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Guayapi is a French importer and distributor of wild plants from the Amazon Rainforest and the hills of Sri Lanka. Founder, Claudie Ravel, based the organisation on the principle that every ingredient they work with is organic, fair trade, and encourages biodiversity. Guayapi uses the Forest Garden Products (FGP) Certifiation to ensure this is the case when producing its food supplements, cosmetics, and luxury grocery items.

Guayapi has been buying Guaraná from the Consortium of Sateré-Mawé Producers (CPSM) for almost 25 years. Guaraná is a climber plant, indigenous to Brazil.

Known for its coffee-bean sized fruit, it is packed with a concentration of up to approximately 4% guaranine (a molecule similar to caffeine), and about 10% tannins.
Thanks to its naturally stimulating quality, Guaraná has become a prevalent ingredient in the energy drink industry, representing a growing market of around
$6 billion. Due to this growing popularity, the consortium was set up to protect authentic Sateré-Mawé Guaraná – referred to as ‘Waranà’ in their language, which means ‘the beginning of knowledge’ – and to avoid the potential industrialisation of Amazonian farming methods.


Guaraná grows on long-stemmed woody vines. The Sateré-Mawé people honour these ‘lianas’, referring to them as the
‘Mothers of Waranà’. They can reach a height of 12 metres with white flowers and red fruit occurring in the dry season. The
fruit then splits to reveal part of the seed and the white flsh, which resembles a human eye.

Waranà of the Sateré-Mawé (meaning Guaraná from the Original Lands) has been highlighted as a Presidium product
by the Slow Food International movement. Slow Food is a global, grass-roots organisation, founded in 1989 to prevent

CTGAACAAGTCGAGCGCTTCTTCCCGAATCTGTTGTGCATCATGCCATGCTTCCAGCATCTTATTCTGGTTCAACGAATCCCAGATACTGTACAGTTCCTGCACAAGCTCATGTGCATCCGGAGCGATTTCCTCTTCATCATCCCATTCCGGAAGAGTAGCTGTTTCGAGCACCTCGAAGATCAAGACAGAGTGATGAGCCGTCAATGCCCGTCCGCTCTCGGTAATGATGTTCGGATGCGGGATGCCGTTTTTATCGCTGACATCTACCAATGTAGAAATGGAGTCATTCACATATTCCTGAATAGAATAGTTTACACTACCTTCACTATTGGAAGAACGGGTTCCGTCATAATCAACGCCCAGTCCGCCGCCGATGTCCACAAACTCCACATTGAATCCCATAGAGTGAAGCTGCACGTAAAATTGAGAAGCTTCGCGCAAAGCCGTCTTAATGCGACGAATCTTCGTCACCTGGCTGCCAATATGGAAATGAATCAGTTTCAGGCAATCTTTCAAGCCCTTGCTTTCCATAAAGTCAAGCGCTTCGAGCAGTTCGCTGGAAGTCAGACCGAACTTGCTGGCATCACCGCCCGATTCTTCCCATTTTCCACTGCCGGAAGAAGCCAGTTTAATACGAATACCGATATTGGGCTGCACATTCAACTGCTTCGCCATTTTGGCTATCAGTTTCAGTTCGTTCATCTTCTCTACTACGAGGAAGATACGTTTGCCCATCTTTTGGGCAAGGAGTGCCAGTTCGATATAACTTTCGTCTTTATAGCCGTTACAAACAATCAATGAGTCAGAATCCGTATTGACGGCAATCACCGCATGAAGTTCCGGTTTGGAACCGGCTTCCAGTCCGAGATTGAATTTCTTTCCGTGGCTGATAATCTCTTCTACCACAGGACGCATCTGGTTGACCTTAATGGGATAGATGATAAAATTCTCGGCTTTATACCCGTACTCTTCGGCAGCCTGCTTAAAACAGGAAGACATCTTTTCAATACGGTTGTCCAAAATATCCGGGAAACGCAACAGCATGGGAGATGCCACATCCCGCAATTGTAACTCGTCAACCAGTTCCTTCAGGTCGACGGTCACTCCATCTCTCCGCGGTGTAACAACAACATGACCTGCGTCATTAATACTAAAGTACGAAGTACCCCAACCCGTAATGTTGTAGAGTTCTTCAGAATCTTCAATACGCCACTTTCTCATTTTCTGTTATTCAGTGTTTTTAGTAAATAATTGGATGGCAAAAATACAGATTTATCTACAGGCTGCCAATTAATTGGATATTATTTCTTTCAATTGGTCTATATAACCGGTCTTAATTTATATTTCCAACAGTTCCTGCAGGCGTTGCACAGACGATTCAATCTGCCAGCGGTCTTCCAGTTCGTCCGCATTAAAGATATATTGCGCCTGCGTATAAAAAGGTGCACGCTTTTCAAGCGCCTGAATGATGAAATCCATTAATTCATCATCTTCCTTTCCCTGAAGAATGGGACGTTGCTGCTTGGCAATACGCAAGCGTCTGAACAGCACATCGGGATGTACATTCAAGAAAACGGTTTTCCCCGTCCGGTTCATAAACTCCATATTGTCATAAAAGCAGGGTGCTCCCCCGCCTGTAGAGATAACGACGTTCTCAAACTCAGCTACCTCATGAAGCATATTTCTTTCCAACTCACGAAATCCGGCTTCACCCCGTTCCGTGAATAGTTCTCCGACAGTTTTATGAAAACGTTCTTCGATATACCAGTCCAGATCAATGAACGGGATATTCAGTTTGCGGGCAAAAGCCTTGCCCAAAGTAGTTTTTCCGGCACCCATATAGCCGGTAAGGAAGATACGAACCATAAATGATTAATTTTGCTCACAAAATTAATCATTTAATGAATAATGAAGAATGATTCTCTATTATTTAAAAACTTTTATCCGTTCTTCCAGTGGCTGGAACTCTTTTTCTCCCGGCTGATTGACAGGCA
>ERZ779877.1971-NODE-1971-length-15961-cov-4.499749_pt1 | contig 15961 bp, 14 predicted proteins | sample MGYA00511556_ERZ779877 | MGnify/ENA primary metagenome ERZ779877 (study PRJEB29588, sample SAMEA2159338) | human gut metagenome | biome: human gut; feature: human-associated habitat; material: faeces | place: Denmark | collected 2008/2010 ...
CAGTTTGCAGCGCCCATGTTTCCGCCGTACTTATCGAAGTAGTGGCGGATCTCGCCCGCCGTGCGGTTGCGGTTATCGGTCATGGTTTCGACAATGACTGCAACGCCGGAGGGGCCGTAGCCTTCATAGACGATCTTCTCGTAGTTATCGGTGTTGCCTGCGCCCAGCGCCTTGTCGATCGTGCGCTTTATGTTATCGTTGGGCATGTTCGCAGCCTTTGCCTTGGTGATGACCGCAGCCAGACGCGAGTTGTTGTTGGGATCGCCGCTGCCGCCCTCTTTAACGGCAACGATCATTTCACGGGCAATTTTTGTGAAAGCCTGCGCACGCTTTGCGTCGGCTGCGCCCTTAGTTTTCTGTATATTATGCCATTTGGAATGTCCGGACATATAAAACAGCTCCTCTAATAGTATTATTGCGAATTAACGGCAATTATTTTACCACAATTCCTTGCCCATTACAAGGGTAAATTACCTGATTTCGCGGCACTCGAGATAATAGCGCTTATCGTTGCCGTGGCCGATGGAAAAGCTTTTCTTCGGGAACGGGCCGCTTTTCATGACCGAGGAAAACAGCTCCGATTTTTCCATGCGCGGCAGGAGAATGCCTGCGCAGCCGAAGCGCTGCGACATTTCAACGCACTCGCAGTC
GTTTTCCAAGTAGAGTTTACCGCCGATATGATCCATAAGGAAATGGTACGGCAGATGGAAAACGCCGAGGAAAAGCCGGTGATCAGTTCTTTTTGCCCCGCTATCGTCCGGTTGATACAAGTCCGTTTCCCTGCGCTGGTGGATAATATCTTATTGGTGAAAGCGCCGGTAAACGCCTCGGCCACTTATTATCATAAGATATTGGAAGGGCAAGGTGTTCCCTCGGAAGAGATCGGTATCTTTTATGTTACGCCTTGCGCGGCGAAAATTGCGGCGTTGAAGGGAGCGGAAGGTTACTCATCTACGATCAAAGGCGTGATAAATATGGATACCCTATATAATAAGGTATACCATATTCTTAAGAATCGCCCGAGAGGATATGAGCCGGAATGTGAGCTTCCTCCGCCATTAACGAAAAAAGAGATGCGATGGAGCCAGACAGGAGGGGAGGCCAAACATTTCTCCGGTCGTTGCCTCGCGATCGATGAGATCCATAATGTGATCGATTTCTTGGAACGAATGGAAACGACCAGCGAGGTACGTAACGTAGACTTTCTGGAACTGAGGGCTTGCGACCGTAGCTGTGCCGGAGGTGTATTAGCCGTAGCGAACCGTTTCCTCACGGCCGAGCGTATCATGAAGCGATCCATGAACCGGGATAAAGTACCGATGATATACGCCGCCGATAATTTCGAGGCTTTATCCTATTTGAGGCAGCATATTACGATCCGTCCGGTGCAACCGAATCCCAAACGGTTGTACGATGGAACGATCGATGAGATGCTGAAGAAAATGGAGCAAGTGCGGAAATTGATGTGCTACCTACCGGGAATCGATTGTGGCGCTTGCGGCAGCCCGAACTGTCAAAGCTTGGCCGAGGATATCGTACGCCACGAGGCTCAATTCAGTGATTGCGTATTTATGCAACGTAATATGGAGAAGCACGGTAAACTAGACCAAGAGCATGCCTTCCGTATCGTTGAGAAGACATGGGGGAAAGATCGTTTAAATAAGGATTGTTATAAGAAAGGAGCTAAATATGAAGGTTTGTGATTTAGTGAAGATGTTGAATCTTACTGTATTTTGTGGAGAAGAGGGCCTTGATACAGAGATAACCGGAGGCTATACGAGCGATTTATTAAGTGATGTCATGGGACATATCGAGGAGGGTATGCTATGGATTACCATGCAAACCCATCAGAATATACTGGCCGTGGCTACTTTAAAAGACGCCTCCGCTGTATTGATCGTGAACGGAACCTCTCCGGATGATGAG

the disappearance of local food cultures and traditions.

The CPSM group represents the forestry production of the Sateré-Mawé community, which consists of over 17,000
people, with Guaraná continuing to be the main product. 

Founder of the consortium and fair trade campaigner, Obadias Garcia Batista, said: “One of our main struggles continues to be the great spaces of the Amazon Rainforest. Our producers are scattered amidst 80 communities along several river tributaries
of the Amazon. Therefore, they stay at the mercy of ‘the regatões’ (intermediaries who buy at the lowest price directly from
the producers and resell to the industry at a higher price).

“This is why one of our Fair Trade Principles is that Guayapi advances at least 50% of the harvest amount to the CPSM. This way, we can prepay and secure our producers with a fair price well before the beginning of the harvest. This is what Shared Interest helped us to do in the last 2017/2018 harvest. Recently, we have faced strong competition with cheaper and lower quality Guaraná from other regions, which compete with our products in European markets. This impacted our fair trade activity. As our business activity became slower, we had less cash flow to prebuy the Guaraná from our indigenous producers. This means they could be more vulnerable to the mass market and lowpriced multinational soda companies.                       

“This is why we asked for financial assistance from Shared Interest. It helped us critically for the 2017/2018 harvest. Now our turnover is starting to increase well again. We hope to have a cleaner cash flw balance for the future harvests.More broadly, thanks to the Fair Trade Agreement with Guayapi, we have been able to give value to our Guaraná, and thus to our culture and territory.                            

“According to Guayapi, the Guaraná produced by the Sateré-Mawé, is unique in terms of organic production methods,
as well as environmental conservation, and preserving the culture and human rights of people living in the community.
This means that their actions are in line with an international agreement, which ensures genetic resources are used in a
fair and equitable way. This agreement is known as the Nagoya Protocol on Access and Benefits Sharing of Biodiversity (2010) of the Convention on Biological Diversity (CDB).”  

Read more about Guayapi in QR 121.

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